The plants are then relocated to mature in fields or other controlled growing environments. This method offers a high level of stability and sustainability with a predictable outcome. While it’s the only way to reach absolute consistency, growing hemp by way of cloning has its own challenges.

Cannabis Seeds vs Clones

Now that you have a brief overview of both methods, let’s break down some of the pros and cons of growing from seeds vs clones.


  • Cannabis plants from seeds grow what’s called a tap-root, which is like an extension of the main stem that grows straight downward. Tap-roots are able to penetrate deeper into the soil for better water access.
  • Seeds can be stored for a long time and are easily moved.
  • Free from pests, disease, and viruses from the get-go.
  • Some growers suggest seed-grown plants are healthier and stronger than cloned plants.
  • Inconsistent genetics—every plant will contain slightly different concentrations of cannabinoids and other plant compounds.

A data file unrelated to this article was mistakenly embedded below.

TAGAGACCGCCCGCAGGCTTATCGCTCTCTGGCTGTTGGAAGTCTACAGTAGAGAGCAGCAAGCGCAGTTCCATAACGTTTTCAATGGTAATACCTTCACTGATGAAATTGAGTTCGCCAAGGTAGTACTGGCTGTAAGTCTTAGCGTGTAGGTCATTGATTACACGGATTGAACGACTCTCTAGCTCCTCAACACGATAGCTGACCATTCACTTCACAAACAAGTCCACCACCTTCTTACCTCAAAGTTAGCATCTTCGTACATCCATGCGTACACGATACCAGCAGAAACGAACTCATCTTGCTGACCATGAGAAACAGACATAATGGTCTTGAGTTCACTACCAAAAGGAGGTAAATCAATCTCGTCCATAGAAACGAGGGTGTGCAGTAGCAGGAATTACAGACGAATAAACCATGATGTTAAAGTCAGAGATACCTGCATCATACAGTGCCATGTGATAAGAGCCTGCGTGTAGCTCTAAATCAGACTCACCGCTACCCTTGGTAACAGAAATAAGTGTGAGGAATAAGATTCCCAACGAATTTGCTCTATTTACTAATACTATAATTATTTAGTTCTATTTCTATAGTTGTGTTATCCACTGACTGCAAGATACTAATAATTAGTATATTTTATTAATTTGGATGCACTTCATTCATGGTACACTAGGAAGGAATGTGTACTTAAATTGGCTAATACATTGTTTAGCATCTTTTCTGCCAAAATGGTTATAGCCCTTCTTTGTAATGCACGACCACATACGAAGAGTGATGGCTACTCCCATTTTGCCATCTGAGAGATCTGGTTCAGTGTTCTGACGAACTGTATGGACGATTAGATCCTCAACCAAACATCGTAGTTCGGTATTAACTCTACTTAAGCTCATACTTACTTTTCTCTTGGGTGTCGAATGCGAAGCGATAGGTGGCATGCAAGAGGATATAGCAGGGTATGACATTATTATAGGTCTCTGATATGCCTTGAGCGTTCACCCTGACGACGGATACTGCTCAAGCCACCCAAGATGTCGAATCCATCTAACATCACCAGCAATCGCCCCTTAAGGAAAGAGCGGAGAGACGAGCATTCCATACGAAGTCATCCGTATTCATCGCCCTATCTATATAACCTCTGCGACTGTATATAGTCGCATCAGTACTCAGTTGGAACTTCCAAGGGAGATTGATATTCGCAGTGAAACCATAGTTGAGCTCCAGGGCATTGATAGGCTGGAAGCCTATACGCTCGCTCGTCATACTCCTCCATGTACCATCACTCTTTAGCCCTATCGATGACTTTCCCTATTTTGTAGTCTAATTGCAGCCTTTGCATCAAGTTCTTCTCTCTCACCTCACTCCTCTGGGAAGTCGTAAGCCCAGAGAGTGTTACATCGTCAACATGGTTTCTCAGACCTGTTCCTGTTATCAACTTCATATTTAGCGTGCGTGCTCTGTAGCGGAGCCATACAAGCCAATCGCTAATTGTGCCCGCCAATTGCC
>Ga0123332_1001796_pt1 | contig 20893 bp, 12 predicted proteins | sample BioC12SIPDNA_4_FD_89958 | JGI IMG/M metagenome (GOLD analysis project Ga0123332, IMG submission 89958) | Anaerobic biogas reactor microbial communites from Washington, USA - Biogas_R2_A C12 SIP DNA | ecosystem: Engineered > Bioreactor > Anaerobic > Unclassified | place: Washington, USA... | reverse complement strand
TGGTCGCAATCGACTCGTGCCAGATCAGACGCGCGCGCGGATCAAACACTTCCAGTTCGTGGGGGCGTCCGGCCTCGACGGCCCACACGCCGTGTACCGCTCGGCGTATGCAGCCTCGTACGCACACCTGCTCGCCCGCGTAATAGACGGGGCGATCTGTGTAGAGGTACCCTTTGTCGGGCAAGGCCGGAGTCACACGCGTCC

• It can be difficult to identify the gender of a seed. With the exception of breeding, male plants must be detected and removed from harvest before pollination occurs.
  • Seeds take longer to grow and develop into mature plants.


  • Consistent and predictable genetics that will lead to an equally consistent product.
  • Clones are taken from female plants and gender identification becomes a non-issue.
  • Cuttings from a mother plant grow to maturity faster than seed-grown plants.
  • Clones will all require the same growing conditions, meaning conditions will not need to be adjusted between harvests.
  • Clones can carry diseases and pests inherited from the mother plant. Great care must be taken to keep mother plants in good health.